Is there a deadline for paying overtime pay?
Generally, the deadline for paying overtime pay is the same as it is for paying regular wages earned in a pay period. For instance, in Alberta and Manitoba, employers must pay wages within 10 days after the end of each pay period.
The rules in Quebec are slightly different. The Act respecting labour standards states that if an employee earns overtime in the week before the employer pays regular wages, the employer may pay the overtime pay with the employee’s next pay.
If an employer uses an overtime bank, it must ensure employees take off the time saved in the bank within a specified period. If not, the employer has to pay the employees for the overtime hours.
Do you pay for meals when employees work overtime?
Employers that provide meals or a meal allowance for employees who work overtime have to assess a taxable benefit for the employees unless the amount the employer pays is reasonable, the employees work at least two hours of overtime either right before or right after their scheduled work hours, and the overtime is infrequent or occasional.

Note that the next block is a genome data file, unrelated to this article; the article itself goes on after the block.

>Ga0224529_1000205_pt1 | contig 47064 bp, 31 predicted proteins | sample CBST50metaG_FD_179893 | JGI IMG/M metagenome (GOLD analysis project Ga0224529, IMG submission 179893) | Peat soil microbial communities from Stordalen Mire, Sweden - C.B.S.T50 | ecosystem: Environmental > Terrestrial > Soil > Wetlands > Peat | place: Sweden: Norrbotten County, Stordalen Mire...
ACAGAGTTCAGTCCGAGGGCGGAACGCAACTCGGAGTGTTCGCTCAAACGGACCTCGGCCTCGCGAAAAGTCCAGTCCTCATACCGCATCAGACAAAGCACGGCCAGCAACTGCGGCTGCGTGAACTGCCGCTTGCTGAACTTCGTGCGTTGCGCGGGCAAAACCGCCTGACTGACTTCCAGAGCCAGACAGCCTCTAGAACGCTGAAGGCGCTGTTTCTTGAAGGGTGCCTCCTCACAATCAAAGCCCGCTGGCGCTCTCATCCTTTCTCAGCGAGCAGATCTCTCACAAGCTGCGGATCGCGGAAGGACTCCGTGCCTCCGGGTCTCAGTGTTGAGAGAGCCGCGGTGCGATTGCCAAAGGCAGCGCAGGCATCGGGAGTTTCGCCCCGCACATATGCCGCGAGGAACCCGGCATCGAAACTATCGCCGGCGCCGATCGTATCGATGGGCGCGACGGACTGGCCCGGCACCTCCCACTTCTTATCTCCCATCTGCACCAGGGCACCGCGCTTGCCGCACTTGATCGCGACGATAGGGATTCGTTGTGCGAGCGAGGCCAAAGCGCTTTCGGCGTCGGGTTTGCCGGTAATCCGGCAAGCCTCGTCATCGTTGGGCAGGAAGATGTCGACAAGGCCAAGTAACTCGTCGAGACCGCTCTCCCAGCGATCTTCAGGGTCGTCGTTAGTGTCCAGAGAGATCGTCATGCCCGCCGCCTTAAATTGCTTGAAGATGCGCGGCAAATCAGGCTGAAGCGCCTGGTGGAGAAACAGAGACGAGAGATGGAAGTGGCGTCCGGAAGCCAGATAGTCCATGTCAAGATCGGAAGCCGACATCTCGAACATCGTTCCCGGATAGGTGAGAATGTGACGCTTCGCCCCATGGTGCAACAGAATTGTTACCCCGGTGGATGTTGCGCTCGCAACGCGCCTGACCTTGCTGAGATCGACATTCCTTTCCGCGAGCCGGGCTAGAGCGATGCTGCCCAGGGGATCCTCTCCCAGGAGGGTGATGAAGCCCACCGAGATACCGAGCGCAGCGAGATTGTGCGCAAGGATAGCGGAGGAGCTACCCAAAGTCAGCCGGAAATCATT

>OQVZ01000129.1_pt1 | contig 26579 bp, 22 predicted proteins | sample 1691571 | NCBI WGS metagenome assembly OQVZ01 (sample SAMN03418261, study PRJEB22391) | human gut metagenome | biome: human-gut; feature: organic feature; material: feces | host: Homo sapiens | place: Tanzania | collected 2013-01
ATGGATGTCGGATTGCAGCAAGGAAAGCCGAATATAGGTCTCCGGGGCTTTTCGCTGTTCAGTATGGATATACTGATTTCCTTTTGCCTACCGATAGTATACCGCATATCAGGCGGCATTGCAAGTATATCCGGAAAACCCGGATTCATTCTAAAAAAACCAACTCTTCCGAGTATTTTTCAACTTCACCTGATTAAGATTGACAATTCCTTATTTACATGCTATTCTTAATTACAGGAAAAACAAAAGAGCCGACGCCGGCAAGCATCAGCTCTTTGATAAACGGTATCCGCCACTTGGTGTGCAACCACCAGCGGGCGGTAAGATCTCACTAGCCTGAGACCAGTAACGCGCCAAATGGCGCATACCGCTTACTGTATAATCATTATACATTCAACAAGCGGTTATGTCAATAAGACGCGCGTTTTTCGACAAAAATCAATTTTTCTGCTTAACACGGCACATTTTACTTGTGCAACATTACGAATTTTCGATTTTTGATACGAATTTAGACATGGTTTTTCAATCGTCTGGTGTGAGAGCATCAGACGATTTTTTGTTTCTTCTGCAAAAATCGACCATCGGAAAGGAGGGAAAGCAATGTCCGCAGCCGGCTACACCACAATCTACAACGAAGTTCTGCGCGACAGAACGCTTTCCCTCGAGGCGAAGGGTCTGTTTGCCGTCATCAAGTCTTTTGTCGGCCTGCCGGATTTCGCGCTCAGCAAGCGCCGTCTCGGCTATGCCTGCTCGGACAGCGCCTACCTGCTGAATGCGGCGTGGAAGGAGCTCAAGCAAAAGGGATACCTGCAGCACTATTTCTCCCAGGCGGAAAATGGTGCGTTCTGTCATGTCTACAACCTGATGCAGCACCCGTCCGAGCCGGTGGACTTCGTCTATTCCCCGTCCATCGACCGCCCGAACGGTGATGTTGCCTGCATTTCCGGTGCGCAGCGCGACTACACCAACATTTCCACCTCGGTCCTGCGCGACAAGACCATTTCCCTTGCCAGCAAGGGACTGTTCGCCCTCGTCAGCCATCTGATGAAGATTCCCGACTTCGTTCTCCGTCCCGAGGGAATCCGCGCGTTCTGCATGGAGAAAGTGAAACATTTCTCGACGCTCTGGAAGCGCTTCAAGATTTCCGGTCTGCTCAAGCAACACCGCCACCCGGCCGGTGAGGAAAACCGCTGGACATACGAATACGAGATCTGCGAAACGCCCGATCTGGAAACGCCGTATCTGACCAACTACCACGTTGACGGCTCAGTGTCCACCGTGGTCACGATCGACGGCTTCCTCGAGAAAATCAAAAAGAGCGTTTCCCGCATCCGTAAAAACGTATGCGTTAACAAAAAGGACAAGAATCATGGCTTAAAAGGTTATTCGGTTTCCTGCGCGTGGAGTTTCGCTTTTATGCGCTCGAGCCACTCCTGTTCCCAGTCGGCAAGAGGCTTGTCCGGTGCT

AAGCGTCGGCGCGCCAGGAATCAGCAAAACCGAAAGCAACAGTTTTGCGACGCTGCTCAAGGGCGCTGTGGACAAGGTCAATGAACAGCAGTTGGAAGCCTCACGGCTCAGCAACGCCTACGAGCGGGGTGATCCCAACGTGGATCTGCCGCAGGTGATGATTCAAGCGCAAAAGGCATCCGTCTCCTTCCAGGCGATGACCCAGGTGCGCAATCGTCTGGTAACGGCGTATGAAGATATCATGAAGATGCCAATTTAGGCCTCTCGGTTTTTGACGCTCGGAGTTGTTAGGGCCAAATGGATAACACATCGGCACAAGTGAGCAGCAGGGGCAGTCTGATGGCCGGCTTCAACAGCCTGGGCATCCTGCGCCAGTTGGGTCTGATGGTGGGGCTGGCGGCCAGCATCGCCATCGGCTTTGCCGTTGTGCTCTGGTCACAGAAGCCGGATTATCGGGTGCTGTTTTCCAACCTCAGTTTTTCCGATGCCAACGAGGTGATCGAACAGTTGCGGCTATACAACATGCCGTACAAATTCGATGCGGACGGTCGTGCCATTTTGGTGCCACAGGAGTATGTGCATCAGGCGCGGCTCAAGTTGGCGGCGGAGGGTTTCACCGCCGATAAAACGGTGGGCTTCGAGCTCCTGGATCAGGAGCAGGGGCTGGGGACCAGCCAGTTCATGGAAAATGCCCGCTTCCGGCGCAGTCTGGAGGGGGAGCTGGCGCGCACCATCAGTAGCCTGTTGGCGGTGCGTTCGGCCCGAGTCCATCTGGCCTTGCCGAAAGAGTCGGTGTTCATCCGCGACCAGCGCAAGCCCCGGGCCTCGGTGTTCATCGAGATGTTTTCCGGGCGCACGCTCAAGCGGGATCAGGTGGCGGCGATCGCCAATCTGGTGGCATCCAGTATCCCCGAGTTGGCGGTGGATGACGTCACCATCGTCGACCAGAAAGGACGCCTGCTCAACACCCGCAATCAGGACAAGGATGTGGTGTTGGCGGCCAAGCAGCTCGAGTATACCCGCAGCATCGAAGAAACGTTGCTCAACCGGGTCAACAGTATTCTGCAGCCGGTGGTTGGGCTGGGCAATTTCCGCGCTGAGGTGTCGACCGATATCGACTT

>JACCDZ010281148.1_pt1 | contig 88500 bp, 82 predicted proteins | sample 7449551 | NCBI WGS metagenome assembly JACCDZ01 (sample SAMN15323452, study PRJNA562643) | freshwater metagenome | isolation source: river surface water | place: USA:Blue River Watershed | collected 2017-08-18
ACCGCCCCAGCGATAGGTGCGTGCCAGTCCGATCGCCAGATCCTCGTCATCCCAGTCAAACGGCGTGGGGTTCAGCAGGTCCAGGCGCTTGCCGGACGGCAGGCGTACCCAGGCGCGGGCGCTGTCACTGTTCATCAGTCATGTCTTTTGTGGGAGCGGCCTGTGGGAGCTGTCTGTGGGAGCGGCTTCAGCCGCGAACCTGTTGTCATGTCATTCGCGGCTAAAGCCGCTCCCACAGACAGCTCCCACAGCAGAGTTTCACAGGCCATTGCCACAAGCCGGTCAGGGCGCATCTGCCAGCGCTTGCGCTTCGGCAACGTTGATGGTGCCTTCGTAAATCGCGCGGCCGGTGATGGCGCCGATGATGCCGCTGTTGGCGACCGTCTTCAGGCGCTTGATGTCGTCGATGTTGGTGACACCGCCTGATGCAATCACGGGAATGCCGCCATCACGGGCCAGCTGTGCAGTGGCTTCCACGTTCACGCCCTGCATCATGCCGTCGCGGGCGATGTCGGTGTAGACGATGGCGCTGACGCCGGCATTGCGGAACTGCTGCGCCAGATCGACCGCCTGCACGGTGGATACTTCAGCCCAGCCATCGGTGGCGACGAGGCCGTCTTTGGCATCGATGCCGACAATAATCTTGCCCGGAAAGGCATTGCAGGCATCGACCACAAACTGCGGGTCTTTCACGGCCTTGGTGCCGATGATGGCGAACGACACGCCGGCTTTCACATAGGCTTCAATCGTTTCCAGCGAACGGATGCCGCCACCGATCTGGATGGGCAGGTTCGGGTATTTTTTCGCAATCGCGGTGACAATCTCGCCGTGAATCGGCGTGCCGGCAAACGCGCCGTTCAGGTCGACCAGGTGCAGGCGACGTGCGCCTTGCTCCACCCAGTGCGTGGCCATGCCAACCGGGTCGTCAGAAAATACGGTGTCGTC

If the meal or the meal allowance does not meet all three conditions, it is taxable and payroll must include it in the employee’s earnings for source deductions.
The Canada Revenue Agency (CRA) says it may exclude an allowance from being taxable even if an employee works overtime three or more times a week if the overtime is infrequent and occasional to meet workload demands.
When it comes to a "reasonable" amount for paying a meal allowance, the CRA says it generally considers amounts up to $17 reasonable, though it may allow for higher amounts if the price of meals at the location is higher than elsewhere or if there are what it calls "significant extenuating circumstances."
Do payroll records properly reflect employee overtime?
This is an important aspect of complying with overtime requirements. In addition to keeping records on an employee’s hours of work, check to ensure the employer is keeping a written record of each employee’s overtime hours and the amount of overtime pay it paid to the employee and the number of hours it has credited to the employee’s overtime bank if one exists.
Without accurate and thorough records, the employer has no proof it complied with labour standards rules, leaving it vulnerable if an employee launches a labour standards complaint.
In addition, payroll may want to check their overtime policies to ensure they comply with labour standards rules for working on a statutory holiday, working no more than the maximum number of hours per week specified, and for providing rest periods and meal breaks.